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Book reviews >


by Mariusz Wilk

The Harvill Press £15.99 (1-843-43047-9)

FAR AWAY in the Russian Arctic lies a holy and a desecrated land. The Solovetski Islands fill the visitor with wonder and dread in equal measure. In the summer the approach by boat from Arkhangelsk is magical; in the winter, cut off by the ice of the White Sea and plunged in almost total darkness, the place is all but inaccessible, and can be terrifying.

Solovki — as the Russians usually call it — was once one of Russia’s greatest monasteries. The Soviets expropriated it from the Orthodox Church soon after the 1917 Revolution, and turned it into a prison. Alexander Solzhenitsyn considered the prison to be the paradigm of the system, and called his great documentary work The Gulag Archipelago in a reference to these islands.

The return of the monastery and its dependencies to the Church, and their gradual rebuilding from ruins, is one of the great stories of the restoration of the Russian Orthodox Church.

Mariusz Wilk ("Wolf" in Polish, hence the title) went to live on the main island after the collapse of Communism. He is a Polish journalist who was himself formerly imprisoned for participating in the Solidarity Movement in the 1980s. He came to know personally most of the thousand or so inhabitants of the islands (the majority are secular people who have no direct connection with the monastery), and shared their hardships for two years.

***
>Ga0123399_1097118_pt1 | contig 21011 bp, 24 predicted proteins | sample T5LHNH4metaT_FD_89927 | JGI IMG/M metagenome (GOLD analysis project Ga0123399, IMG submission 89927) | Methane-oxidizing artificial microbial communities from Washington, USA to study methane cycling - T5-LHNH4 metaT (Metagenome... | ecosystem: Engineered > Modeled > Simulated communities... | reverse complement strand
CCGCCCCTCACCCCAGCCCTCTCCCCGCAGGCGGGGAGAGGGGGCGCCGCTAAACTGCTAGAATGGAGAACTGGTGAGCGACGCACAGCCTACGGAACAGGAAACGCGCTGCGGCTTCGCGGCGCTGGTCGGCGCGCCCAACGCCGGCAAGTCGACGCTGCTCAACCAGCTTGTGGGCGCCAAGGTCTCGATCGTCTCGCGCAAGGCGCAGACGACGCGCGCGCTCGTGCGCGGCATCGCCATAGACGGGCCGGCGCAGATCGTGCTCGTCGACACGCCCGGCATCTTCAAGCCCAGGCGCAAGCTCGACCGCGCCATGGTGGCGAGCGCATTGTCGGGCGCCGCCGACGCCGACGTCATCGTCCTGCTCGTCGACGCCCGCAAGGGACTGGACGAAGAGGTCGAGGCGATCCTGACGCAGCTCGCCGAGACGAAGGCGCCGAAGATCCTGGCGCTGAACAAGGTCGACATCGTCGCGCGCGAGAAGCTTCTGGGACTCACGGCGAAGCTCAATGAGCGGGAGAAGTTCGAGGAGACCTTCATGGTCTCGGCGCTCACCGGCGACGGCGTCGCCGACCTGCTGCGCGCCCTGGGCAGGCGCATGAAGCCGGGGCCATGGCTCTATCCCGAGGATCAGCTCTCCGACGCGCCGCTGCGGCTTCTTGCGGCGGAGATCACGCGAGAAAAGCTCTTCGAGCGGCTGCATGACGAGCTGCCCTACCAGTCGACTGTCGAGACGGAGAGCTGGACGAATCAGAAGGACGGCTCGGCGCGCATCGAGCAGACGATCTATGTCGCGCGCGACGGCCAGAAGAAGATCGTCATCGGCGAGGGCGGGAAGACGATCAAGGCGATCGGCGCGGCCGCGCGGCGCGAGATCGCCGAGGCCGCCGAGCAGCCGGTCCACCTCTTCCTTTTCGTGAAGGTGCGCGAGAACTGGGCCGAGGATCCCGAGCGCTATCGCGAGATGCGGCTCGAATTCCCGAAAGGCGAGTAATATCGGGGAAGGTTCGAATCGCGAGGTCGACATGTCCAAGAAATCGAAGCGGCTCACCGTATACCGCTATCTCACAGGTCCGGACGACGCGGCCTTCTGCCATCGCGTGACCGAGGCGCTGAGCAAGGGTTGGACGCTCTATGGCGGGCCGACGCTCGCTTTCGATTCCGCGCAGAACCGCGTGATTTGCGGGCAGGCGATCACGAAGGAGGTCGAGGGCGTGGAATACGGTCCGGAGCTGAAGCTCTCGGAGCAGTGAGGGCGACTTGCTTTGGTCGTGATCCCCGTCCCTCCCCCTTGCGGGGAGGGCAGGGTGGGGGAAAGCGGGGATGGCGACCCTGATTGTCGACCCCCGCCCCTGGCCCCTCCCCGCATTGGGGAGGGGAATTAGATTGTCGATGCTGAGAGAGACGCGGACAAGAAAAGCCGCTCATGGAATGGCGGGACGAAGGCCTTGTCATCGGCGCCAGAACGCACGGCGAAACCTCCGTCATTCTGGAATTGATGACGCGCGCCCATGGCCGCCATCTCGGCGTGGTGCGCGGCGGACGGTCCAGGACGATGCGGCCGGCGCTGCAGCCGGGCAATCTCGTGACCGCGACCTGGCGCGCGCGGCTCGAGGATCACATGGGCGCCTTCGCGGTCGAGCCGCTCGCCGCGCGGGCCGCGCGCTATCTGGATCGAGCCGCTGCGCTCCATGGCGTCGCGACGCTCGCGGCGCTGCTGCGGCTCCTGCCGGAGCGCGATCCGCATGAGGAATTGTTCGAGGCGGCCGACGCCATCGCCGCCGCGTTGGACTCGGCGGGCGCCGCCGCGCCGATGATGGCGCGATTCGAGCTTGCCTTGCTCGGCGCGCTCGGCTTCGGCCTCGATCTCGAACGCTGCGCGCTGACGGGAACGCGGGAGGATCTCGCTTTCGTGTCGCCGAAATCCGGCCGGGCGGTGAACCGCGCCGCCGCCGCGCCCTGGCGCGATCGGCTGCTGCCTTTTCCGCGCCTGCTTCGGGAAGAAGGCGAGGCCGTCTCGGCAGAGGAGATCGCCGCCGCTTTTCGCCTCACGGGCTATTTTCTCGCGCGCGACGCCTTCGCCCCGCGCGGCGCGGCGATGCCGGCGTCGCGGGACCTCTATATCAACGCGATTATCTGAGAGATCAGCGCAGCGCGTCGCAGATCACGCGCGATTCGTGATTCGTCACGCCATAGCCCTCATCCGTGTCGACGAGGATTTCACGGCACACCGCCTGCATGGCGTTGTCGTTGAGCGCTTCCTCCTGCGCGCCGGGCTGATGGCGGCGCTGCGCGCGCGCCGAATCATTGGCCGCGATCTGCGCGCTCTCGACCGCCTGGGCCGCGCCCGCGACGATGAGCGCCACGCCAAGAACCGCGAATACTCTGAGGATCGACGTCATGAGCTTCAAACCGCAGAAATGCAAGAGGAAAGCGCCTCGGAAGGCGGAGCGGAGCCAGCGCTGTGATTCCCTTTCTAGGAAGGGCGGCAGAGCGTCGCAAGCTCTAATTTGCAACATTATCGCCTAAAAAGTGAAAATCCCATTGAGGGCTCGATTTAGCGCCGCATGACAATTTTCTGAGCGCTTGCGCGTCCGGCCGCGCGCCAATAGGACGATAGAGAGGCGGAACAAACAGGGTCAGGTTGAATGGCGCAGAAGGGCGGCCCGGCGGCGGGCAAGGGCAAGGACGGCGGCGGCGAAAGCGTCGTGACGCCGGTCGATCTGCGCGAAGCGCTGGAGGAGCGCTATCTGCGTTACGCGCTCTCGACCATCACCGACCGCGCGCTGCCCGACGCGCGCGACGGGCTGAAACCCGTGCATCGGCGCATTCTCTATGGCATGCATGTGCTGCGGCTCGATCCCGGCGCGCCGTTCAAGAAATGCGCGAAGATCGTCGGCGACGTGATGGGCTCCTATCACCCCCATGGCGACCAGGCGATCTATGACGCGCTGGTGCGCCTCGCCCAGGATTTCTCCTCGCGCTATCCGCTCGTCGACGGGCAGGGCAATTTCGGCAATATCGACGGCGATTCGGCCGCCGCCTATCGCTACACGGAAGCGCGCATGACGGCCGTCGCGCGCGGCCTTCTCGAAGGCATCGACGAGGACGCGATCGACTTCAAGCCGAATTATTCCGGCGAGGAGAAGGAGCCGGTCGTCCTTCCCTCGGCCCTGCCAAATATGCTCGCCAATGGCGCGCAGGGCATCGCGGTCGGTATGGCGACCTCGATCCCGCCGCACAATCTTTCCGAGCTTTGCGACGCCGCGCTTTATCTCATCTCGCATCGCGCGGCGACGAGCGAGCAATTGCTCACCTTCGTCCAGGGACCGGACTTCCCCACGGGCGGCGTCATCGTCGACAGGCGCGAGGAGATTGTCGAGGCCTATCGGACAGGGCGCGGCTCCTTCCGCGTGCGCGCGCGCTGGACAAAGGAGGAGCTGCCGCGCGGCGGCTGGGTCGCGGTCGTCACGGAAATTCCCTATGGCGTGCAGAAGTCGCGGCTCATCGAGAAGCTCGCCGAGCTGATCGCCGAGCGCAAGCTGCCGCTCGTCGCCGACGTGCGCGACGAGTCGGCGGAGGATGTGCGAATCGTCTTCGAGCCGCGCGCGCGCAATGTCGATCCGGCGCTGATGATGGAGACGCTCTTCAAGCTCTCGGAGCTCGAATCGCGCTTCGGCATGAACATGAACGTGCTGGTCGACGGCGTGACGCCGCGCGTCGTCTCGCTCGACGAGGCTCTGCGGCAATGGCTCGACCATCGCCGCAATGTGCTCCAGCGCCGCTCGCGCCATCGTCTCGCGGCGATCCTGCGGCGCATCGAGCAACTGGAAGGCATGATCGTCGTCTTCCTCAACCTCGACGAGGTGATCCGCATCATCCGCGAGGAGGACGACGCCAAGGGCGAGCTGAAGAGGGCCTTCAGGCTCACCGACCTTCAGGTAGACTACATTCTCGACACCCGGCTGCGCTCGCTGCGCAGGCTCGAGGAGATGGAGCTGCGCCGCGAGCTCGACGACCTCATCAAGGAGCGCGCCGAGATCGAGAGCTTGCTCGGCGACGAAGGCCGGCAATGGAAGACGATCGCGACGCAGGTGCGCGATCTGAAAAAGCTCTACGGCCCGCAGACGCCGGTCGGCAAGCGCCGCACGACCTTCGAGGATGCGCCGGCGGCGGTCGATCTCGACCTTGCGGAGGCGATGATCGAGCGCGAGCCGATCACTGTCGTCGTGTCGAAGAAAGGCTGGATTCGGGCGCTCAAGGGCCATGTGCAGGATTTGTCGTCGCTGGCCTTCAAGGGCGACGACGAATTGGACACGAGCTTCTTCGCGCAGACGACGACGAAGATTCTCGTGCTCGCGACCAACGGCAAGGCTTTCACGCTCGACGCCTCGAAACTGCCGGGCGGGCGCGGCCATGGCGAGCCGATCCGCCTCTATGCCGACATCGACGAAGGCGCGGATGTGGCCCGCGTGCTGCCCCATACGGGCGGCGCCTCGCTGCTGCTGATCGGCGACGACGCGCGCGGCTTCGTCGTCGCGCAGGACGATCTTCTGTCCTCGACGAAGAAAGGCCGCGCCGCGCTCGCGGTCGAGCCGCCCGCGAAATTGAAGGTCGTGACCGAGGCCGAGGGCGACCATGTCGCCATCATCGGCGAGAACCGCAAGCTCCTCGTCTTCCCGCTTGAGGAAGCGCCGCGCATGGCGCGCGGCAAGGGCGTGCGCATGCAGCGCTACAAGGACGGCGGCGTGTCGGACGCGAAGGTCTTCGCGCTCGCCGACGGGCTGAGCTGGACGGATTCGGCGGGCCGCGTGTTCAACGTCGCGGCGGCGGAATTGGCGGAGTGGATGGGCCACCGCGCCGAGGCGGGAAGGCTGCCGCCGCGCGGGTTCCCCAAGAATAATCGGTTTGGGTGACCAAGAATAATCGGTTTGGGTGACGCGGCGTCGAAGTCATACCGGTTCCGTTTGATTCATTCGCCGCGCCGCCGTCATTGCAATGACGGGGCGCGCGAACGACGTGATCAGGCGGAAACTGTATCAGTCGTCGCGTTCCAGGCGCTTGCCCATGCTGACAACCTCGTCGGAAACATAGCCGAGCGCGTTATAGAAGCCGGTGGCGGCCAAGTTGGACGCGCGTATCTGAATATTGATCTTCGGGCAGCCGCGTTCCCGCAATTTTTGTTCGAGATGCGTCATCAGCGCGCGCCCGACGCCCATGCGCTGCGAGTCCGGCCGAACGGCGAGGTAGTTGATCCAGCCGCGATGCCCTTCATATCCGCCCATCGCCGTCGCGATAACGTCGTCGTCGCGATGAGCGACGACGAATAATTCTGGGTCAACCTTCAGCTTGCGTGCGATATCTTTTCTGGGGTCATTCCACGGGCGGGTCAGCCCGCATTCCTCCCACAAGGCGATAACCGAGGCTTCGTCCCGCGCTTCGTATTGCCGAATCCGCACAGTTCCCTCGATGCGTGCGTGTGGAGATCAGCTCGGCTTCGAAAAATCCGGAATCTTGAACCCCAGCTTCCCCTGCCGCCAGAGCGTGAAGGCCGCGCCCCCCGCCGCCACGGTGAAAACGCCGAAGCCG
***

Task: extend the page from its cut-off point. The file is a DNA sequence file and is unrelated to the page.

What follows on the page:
The Journals of a White Sea Wolf is a travel book of distinction. Wilk presents Solovki as a microcosm of rural Russia in transition from Communism to — what? The destination is not clear to him, nor to the inhabitants. The book recounts the economic hardships, and the struggle of the islanders to contrive the basic necessities of life.

It is also a magnificent evocation of the Arctic landscape. Few books on Russia have come closer to an accurate presentation of the thinking and customs of the people: the terms listed in the glossary make an informative read on their own.

The book also has its disappointments. The Polish original was published in 1998, since when the monastic community has become stronger. Wilk devotes less attention to the monastery itself than one might have expected, and his portrait of it is not very sympathetic (he is a Polish Roman Catholic, after all). But Danutia Stok’s translation is excellent, though there is sometimes confusion with Russian names that are transliterated into English via Polish.

Canon Dr Michael Bourdeaux is the President of Keston Institute, Oxford.

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